I’ve lived with chronic migraine for over 30 years. “Chronic” means I suffer for over 15 days in every 30—way over. As well as the classic migraine attack, where I feel like there’s a white hot ice pick jammed into my temple, I also get vestibular migraine attacks where additionally I’m really dizzy and fall over a lot, and hemiplegic migraine attacks, which have too many symptoms in common with a stroke. As if I wasn’t already lucky enough to have won those prizes, I also get cluster headaches, which are said to be among the top five most painful experiences a human endures.
My assistive technology ranges from reactive lenses in my glasses, through to being able to control all of my home audio, lighting and heating from my phone; because some days are just far too bright for me, or I need a specific colour of light around the house (usually red).
Occasionally, I need to use VoiceOver to read out documents to me, just as an extra level of input checking. This is due to my brain being really foggy and coherence levels plummeting.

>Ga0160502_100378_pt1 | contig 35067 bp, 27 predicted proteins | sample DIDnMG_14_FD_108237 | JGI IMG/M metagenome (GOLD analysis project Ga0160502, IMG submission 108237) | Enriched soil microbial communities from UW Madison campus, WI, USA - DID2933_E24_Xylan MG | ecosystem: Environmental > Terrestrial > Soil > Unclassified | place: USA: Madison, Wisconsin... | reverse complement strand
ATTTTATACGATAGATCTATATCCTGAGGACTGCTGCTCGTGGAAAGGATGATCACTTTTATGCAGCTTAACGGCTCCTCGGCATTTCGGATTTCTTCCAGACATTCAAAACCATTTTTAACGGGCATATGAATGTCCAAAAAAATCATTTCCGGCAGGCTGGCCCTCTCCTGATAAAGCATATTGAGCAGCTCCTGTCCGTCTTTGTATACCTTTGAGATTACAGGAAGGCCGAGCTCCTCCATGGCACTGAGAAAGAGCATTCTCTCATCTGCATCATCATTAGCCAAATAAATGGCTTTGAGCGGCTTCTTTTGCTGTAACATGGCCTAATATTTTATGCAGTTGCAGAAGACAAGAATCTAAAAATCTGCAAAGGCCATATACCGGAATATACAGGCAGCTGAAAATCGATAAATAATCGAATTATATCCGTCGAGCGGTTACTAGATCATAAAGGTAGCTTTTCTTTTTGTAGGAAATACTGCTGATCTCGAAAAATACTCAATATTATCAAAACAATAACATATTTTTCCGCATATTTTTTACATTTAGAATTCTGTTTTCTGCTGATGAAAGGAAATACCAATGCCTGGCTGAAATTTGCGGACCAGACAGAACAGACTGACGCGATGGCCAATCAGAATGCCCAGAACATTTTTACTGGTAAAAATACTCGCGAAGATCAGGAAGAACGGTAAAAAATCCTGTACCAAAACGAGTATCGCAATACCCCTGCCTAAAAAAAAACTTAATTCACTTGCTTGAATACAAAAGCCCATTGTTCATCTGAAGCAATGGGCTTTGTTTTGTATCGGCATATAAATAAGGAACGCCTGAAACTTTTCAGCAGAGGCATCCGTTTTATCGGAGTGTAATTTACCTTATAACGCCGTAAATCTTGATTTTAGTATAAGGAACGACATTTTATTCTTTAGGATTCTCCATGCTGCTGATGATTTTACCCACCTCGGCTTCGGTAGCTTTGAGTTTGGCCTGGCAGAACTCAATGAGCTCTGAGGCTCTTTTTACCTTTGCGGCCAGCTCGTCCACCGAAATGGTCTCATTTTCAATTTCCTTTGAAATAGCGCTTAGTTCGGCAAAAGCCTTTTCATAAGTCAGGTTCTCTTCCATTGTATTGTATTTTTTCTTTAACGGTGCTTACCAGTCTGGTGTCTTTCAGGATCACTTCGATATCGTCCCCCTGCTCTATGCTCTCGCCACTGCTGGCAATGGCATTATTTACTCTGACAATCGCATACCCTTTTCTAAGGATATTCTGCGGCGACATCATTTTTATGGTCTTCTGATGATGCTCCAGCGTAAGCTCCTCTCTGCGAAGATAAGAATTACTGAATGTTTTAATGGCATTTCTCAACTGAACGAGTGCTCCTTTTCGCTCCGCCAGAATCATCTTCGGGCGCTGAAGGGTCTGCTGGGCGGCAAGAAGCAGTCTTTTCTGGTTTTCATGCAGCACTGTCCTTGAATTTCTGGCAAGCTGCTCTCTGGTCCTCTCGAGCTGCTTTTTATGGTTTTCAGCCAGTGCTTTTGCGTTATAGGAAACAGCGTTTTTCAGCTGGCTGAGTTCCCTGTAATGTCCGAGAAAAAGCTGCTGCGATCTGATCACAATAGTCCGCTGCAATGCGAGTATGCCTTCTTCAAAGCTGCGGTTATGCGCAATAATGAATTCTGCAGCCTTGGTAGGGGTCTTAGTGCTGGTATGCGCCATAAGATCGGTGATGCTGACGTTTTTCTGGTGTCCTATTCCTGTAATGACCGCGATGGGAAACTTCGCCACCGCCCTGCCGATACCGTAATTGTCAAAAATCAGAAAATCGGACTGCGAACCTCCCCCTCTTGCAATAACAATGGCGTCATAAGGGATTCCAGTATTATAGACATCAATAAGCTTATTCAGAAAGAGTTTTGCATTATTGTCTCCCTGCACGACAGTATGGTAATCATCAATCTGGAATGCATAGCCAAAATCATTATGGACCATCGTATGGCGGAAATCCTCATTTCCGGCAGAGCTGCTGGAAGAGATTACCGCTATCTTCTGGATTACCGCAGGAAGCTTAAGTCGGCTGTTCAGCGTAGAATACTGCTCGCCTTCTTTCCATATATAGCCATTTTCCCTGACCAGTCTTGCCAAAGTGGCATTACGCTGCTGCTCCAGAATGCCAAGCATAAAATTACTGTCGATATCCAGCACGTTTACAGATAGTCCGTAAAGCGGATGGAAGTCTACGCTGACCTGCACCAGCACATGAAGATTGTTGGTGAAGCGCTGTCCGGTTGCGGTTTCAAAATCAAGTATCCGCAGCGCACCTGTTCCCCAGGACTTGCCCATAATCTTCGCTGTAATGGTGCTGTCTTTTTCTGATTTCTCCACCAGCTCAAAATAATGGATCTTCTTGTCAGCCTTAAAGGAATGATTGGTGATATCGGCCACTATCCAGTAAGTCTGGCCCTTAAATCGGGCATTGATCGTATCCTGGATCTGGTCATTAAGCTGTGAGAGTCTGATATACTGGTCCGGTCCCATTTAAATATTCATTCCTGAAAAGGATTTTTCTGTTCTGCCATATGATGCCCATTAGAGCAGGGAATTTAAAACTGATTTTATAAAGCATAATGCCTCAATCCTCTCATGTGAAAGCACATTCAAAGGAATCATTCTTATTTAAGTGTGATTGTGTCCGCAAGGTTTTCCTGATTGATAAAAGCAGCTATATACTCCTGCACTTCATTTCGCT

Because my condition is invisible, and most people think it’s “just a headache”, I’ve had a really tough time trying to sell it over the years. Mainly to HR departments and people who deal with timesheets. They don’t understand (or refuse to) that I can be fit for working at home, but not fit to leave the house to work in the office. Those conversations usually go like this:
Me: “I can’t make it into the office, but I’m capable of working from home.”
HR: “If you’re not well, you should be off sick.”
Me: “I’m chronically ill, which means I’m never well.”
HR: “Well you should manage your illness then.”
Me: “I do. By working from home when I’m not feeling up to being in the office.”
HR: “Yes, but if you’re not well, you should be off sick.”
My system of managing my illness didn’t suit them. I was never given reasons, other than “We don’t allow that”; no goodwill, no compassion, or a discretionary workaround—just… no. In fact, I got written warnings and told off for it.
With the recent revelation that everyone can actually work from home without many changes at all (I know, right?), I’m hoping those conversations are now a thing of the past. Not just for me, but for people who can’t even get hired in the first place because of their health.
Remote work is going to open up avenues of employment for people who have been housebound for years, with no hope in sight. Now, thanks to a pesky virus, they get to listen to perfectly healthy people whining on and on about how they’ve had to stay indoors for a couple of weeks. They’ll have eye strain from rolling their eyes, I’m sure.
But the old “normal” was broken anyway, so let’s define the new one to include everyone—not just those who are privileged enough to complain about having to keep their fully working bodies indoors.